fulbright Taiwan online journal

fulbright Taiwan online journal

Last Fragment from a Taiwan Notebook: Traffic, Turn Signals, Fate

A day or two after our arrival in Taiwan, my family and I stood at the edge of the narrow road just outside the college campus where we now lived, wondering how to cross the street. There was no traffic light, no crosswalk, no sidewalk, and no break in the traffic, which was made up almost entirely of motor scooters. Coming from America, land of the Humvee and the monster truck, a motor scooter sounds like a child’s toy, but a torrent of them is actually pretty scary. We watched for a while, looking for a gap in the flow, lurching forward and then retreating. Finally, we lost heart and went home.

In the weeks that followed, we learned how to cross that street, zigging and zagging between scooters with the casual air of a Taiwanese college student out for bubble tea. We never really stopped to consider how out of character that was for us, anxious American suburbanites normally obsessed with rules and safety—tending to equate the two, really. It was like we’d left our order-loving, non-jaywalking selves behind in America, along with our two overweight cats and Big Gulp cups.

Meanwhile in our travels through the city we were becoming connoisseurs of the sheer oddness of Taiwanese traffic. There were the hearses, of course, golden pagodas on wheels broadcasting Buddhist chants through loudspeakers, grand and a little bit eerie, like billboards for mortality. And there were the garbage trucks, playing their tinny version of “Für Elise” over and over again. We once saw a truck with a jury-rigged platform high up atop the cab, a couple of men sitting up there for no apparent reason, nothing to hold onto. We saw a pickup truck with a table and chairs in the bed, two people seated on the chairs as if having tea at home. We regularly saw families of four jammed onto a single scooter, a baby held under the arm like a football. We saw scooters with dogs and cats and even, once, a parrot perched on the handlebars. We saw people using scooters to transport impossible objects: a lawn mower, gigantic bags of recycling, large-bore sewer piping. Once, a scooter whizzed by with five small propane tanks on back, stacked on top of each other and lashed together. In any other country, that would qualify as a missile; in Taiwan, it was just a guy going home for dinner.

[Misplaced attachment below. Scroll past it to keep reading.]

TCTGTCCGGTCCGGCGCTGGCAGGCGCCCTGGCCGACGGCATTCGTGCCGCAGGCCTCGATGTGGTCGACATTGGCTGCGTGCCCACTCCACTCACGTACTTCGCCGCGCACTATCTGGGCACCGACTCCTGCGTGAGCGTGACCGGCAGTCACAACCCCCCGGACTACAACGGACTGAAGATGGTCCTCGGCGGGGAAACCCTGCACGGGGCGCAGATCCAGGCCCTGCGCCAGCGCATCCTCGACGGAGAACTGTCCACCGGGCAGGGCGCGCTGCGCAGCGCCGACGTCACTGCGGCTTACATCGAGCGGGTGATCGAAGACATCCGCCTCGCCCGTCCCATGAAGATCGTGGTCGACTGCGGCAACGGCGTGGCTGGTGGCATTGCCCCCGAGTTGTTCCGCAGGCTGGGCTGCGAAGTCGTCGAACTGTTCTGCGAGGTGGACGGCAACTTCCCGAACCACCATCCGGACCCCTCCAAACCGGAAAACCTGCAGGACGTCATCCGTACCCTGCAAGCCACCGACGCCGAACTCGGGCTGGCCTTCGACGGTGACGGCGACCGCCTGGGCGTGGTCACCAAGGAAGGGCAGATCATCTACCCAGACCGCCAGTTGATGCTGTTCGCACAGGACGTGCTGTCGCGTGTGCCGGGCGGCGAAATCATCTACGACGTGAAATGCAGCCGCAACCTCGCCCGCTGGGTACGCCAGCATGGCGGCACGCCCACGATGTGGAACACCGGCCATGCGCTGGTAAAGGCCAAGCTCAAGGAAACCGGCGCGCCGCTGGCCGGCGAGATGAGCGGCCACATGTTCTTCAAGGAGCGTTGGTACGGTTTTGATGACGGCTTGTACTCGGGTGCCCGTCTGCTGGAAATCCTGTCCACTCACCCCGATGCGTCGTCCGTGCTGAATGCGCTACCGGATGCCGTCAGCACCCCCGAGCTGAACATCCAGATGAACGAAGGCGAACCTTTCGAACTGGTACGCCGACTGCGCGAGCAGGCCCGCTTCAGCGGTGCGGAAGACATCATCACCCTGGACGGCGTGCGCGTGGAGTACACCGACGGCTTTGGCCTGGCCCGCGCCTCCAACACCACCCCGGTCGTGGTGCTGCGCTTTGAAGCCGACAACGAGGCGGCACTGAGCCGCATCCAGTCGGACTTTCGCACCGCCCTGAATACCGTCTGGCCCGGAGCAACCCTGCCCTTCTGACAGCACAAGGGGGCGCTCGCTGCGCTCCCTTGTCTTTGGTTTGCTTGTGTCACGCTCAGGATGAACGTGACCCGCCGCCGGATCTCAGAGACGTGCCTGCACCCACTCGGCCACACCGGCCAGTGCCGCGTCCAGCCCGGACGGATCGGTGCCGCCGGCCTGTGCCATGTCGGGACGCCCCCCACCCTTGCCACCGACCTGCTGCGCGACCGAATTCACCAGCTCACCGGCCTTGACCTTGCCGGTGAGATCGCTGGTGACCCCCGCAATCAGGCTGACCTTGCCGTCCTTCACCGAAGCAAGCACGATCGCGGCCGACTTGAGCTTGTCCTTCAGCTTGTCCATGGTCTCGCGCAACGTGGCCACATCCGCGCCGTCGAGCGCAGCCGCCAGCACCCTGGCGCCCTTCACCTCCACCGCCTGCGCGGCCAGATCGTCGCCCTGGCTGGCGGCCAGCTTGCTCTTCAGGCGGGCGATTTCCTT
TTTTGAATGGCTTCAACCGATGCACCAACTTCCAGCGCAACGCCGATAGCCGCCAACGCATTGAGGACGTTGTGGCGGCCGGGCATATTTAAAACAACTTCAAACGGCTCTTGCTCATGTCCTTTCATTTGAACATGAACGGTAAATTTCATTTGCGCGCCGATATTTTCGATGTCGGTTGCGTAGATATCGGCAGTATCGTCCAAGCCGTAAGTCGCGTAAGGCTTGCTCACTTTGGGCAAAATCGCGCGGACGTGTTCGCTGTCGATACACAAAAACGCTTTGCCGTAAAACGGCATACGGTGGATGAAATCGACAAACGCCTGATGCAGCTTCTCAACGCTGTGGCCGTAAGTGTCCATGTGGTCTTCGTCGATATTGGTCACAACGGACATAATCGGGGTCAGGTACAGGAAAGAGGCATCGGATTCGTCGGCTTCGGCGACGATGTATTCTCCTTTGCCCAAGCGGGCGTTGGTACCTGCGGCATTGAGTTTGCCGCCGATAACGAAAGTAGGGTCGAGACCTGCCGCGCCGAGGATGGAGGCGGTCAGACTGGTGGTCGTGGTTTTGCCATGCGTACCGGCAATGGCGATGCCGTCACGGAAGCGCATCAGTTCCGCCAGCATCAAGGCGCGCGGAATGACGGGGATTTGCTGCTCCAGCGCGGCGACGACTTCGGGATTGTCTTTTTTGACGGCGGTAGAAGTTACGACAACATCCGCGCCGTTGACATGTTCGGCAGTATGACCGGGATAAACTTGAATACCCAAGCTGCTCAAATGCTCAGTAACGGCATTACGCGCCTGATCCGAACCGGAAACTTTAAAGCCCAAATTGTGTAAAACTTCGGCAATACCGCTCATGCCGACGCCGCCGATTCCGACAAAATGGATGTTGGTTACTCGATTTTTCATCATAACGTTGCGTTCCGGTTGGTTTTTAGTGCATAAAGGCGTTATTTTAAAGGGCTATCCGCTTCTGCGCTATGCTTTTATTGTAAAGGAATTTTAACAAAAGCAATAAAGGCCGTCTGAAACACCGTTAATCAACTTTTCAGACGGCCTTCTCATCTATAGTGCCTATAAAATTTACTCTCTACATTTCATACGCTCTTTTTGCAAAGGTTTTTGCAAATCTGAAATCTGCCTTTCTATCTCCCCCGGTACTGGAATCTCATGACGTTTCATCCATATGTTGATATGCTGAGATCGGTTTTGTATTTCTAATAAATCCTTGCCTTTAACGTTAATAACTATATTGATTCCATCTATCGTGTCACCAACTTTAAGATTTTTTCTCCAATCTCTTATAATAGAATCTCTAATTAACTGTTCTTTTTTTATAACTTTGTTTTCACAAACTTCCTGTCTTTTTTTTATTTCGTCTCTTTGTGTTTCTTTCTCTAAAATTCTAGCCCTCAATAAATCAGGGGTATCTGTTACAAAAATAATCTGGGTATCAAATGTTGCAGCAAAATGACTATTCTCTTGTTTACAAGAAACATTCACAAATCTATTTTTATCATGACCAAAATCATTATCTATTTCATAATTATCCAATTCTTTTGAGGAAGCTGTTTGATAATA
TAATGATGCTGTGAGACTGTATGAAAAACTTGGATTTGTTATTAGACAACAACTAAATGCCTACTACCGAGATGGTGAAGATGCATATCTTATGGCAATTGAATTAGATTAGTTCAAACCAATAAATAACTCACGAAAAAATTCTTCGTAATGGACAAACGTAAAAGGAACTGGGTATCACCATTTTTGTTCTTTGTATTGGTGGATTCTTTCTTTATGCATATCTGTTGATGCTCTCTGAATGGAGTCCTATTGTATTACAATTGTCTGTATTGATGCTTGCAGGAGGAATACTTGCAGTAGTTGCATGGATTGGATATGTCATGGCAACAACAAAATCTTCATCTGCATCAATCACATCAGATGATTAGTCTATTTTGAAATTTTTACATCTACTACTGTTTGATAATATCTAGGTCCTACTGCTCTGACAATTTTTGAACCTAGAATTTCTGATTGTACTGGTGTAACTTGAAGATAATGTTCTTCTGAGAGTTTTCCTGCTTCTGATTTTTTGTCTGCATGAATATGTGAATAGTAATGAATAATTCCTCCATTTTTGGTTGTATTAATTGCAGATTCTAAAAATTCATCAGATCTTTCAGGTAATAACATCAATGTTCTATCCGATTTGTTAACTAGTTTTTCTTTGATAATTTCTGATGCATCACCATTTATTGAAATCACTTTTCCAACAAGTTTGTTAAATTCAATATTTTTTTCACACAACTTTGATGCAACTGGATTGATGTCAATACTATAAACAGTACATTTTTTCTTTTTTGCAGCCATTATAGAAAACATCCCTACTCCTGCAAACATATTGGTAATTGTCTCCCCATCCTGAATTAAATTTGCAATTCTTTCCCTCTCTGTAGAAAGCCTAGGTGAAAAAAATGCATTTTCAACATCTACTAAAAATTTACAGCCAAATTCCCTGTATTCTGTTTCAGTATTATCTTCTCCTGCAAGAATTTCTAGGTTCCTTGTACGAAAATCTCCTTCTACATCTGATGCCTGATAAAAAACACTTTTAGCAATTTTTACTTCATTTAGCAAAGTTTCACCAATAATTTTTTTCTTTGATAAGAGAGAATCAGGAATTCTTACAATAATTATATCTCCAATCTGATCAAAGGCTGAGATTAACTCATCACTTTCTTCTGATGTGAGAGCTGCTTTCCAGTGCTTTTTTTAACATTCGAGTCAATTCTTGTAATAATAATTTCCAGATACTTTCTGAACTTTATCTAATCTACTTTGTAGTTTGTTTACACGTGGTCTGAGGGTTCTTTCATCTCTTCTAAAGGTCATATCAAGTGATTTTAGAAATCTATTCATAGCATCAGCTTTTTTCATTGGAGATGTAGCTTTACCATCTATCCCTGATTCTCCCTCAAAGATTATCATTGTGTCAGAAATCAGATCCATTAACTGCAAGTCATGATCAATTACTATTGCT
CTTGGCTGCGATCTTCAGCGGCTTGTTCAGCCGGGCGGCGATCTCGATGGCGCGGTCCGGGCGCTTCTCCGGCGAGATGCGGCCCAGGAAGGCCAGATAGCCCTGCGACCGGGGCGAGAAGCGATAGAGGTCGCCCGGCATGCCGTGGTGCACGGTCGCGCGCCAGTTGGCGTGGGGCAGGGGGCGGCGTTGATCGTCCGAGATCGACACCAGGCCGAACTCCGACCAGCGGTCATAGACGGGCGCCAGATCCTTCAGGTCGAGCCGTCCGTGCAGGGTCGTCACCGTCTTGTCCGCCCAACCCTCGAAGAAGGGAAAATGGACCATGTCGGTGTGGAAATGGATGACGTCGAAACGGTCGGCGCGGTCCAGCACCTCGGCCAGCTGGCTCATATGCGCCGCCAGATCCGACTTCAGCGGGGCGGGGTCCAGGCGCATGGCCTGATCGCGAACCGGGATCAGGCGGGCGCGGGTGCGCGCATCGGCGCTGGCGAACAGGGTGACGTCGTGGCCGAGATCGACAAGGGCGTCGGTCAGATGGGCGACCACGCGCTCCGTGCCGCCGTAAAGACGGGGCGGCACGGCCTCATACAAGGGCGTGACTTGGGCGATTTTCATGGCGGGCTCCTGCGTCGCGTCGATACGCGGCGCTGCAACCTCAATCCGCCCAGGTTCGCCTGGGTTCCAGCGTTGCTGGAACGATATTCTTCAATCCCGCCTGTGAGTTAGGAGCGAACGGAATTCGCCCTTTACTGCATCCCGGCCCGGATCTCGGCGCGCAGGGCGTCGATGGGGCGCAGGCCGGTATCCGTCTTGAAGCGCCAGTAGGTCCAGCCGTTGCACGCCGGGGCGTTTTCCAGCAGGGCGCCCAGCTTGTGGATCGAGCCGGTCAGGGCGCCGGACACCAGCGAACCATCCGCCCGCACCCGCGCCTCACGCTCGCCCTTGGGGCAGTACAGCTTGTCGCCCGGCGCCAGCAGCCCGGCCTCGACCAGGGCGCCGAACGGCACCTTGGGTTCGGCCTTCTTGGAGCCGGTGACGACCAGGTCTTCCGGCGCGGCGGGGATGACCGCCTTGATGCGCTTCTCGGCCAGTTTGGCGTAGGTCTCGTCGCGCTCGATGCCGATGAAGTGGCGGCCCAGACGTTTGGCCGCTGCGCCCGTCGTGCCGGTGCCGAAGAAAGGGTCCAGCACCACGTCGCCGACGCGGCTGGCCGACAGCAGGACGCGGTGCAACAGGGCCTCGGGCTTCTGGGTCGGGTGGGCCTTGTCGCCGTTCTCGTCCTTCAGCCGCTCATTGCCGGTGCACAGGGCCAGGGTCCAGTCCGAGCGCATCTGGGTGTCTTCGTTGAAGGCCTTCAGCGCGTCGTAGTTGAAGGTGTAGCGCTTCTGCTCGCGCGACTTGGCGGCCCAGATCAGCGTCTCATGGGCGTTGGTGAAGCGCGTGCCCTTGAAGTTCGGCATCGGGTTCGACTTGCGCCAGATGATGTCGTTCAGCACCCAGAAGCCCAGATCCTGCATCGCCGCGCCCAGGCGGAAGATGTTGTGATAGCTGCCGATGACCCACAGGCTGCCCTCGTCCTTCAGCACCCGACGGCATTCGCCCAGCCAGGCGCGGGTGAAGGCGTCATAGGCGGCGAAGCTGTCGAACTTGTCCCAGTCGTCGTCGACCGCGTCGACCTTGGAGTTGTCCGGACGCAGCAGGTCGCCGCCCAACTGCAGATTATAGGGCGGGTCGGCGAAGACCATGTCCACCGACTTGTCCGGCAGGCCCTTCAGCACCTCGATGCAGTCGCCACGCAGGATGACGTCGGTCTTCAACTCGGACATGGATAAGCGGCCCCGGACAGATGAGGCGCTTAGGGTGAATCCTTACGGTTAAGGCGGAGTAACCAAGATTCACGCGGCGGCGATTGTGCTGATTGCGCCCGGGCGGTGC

“Such lovely people,” I said to my wife, smiling dreamily in the heat, which made us all a little like lotus-eaters. “It’s just that they don’t seem to have the word for safety in their vocabulary.”

This comfort with carelessness was endearing for people like us, used to doing too much worrying, in need of release. But there was an undercurrent as well. One of my Taiwanese students showed up for class covered in bloody bruises, which he’d bandaged for some inexplicable reason with clear packing tape.

“What happened to you?” I asked.

“Ah, Professor,” he said, looking bemused. “I tried to make a left turn.”

By then we’d found out that Taiwanese driving habits were an obsessive subject of conversation among resident foreigners, who described with great relish the most outrageous things they’d seen: the left turn across four lanes of traffic or the truck driver steering with his knees while eating noodles with chopsticks.

“Don’t drive if you can avoid it,” they all said.

“I have no intention of driving,” I told them.

“But if you do drive, don’t stop short at a red light, because the guy behind you will expect you to go through and he’ll smack you from behind.”

“I’m definitely not driving,” I said.

“The problem is they believe in fate. There’s no need to use turn signals if you believe in fate.”

It was meant as a joke, I realized—but the truth was that I’d been in cabs and buses where the driver kept a little shrine on the dashboard. One taxi, in particular, had smelled sweetly of sandalwood, and then I’d noticed a brown burn mark on the windshield where the incense burner touched the glass.

Of course I ended up driving. I couldn’t not drive, given all the intense feelings that clustered around it, all the thoughts about religion and culture and otherness, whether silly or serious, valid or invalid. And what I found, to my great surprise, was that I liked driving in Taiwan. Though I’d lived the last ten years in suburbia, land of the speed bump and the I Brake for Squirrels bumper sticker, I’d grown up in New York City and originally learned to drive in the ferociously clogged streets of Manhattan, taught by a father who’d also run red lights and zoom up the breakdown lane when he thought he could get away with it. Fighting Taiwanese traffic thus felt oddly familiar, a return to patterns that lay buried deep inside me.